Hi Guys

I need a bit of advice. I want to replace our Brasilia machine in our shop and I am in two minds as to what machine we should
get. We have a small shop but it does get busy on Saturdays and on lunch
times. On Saturdays we are 2 Baristas but for the rest of the time only
one. Our current machine is a 2 group and I have always felt it's ok.

Here is the two machines that I am looking at:

I can get a secondhand refurbished La Marzocco Linea 3 group from the
local La Marzocco supplier for about $5460(USD). It comes with a 1 year
guarantee. I love these machines but I am a bit worried about
maintenance on a refurbished machine.

My next option is a new 2 group Faema E92 it is the one with the auto steam for about the same
price as the Linea 3 group. My problem is that I have no experience with
this machine. I know that it has a heat exchanger with an adjustable
thermal balancing system.
I have heard that the big difference between these machines is that the La marzocco has a straighter extraction profile due to its double boiler
that gives a very constant extraction temperature.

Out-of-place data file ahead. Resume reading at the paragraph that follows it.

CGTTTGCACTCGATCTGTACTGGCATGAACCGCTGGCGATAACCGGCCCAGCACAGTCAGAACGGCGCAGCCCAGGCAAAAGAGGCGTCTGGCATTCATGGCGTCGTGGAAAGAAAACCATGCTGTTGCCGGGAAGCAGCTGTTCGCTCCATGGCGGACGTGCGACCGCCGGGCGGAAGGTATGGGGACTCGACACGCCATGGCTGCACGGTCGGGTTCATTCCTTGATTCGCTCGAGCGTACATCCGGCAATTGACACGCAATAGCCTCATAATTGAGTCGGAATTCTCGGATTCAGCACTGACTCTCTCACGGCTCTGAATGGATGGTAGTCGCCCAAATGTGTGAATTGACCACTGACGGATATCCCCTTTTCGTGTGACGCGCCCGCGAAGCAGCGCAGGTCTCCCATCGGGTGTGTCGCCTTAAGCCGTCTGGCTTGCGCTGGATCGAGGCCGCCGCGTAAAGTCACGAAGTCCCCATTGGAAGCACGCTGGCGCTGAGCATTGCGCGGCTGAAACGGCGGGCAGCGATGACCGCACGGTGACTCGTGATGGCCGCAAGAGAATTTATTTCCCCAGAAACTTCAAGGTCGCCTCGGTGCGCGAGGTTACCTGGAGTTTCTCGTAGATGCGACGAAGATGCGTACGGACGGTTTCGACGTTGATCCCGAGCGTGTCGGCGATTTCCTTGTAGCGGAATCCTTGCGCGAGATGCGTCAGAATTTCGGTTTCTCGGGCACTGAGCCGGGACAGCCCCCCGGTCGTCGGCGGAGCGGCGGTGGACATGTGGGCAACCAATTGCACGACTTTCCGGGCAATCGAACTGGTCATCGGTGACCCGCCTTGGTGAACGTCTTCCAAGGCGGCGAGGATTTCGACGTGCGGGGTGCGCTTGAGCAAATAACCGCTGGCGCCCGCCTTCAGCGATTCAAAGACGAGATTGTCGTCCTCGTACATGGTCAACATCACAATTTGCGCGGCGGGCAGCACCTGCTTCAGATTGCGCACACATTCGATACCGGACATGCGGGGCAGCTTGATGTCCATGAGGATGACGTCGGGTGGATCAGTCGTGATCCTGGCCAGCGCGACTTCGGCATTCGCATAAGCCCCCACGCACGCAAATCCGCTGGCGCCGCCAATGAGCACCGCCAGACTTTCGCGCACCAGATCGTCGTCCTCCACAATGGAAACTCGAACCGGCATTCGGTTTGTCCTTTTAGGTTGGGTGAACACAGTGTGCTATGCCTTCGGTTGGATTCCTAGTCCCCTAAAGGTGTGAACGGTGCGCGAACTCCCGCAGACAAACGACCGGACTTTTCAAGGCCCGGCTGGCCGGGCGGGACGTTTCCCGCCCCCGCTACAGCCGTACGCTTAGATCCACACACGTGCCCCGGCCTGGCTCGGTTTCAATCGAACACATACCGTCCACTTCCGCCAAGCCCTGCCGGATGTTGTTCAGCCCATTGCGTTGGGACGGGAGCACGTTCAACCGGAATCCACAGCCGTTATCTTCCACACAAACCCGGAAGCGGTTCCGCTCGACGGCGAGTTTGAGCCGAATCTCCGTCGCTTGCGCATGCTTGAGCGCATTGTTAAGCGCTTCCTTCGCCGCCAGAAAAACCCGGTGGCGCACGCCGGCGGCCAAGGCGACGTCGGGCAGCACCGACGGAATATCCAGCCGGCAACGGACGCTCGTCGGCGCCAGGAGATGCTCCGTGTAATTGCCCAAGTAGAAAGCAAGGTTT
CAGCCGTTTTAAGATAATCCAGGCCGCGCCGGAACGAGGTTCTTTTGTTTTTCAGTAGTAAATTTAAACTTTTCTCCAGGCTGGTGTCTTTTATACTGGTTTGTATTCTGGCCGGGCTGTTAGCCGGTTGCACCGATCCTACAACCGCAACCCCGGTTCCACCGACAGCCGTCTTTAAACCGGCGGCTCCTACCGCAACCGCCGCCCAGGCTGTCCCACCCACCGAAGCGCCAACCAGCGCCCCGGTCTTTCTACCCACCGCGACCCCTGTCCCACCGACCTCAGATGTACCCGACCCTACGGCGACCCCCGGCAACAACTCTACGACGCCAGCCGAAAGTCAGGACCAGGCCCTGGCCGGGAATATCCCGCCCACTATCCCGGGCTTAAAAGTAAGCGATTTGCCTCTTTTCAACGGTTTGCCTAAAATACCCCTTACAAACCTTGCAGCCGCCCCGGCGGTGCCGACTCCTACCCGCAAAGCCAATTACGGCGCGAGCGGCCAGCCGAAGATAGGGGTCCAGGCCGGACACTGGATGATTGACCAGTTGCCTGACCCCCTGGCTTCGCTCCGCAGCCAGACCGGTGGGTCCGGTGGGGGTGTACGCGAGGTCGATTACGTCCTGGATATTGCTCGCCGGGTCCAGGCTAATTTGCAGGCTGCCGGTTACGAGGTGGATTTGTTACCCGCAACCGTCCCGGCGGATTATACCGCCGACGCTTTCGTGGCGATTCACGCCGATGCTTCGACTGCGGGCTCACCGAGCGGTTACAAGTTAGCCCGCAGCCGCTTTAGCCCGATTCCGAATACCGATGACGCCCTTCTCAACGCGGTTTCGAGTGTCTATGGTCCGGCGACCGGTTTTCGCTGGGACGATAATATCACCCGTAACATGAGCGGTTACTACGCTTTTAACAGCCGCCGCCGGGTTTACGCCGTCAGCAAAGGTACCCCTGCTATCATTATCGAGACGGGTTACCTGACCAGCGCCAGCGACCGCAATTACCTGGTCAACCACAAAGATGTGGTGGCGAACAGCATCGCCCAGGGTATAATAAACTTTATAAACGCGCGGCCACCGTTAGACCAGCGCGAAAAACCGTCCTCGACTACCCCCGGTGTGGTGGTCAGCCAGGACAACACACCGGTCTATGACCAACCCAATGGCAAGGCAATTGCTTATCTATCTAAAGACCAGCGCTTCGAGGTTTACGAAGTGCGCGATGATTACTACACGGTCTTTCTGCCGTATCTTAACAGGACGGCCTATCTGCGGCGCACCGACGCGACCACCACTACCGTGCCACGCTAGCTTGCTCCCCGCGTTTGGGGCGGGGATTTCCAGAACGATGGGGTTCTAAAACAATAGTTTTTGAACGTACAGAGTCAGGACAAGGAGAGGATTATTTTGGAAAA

I have seen the results of the Faema's auto steam and I have to say I was quite amazed.

Any thoughts will be appreciated

Renier

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Thanks a lot, Mike! Now I want a Fiorenzato Bricoletta! That's a really nice machine! :)
Phil, thanks for the comparison. Like I said, I don't know Faemas, and you're right about the temperature stability issues with non-PID Lineas (and yeah, surfing in a busy commercial environment is rough to say the least).

2 questions, I feel like I'm missing something: if the Faema only has one boiler for steam and espresso production, what's happening to temperature and pressure if you're steaming while extracting? Second, what is the difference between Faema's "genuine" preinfusion and the Linea-style pulsed infusion?

Phil Proteau said:
Conventional wisdom would indicate that a double boiler will be more temperature stable and consistent than a heat exchange system. That's the problem with conventional wisdom, it seldom takes all the important factors into consideration. Lets examine the two systems you are looking at, shall we?...
L
Question 1- The pressure and temperature in these commercial boilers experience small dips when steaming and generally recover very rapidly. The heating element turns on during steaming and if you watch the pressure gauge, you will see that they loose very little and come back up very quick. Water in the heat exchange cannot be expected to loose temperature as fast as the pressure is lost in the steam boiler, because the heat doesn't have time to dissipate before the pressure comes back up.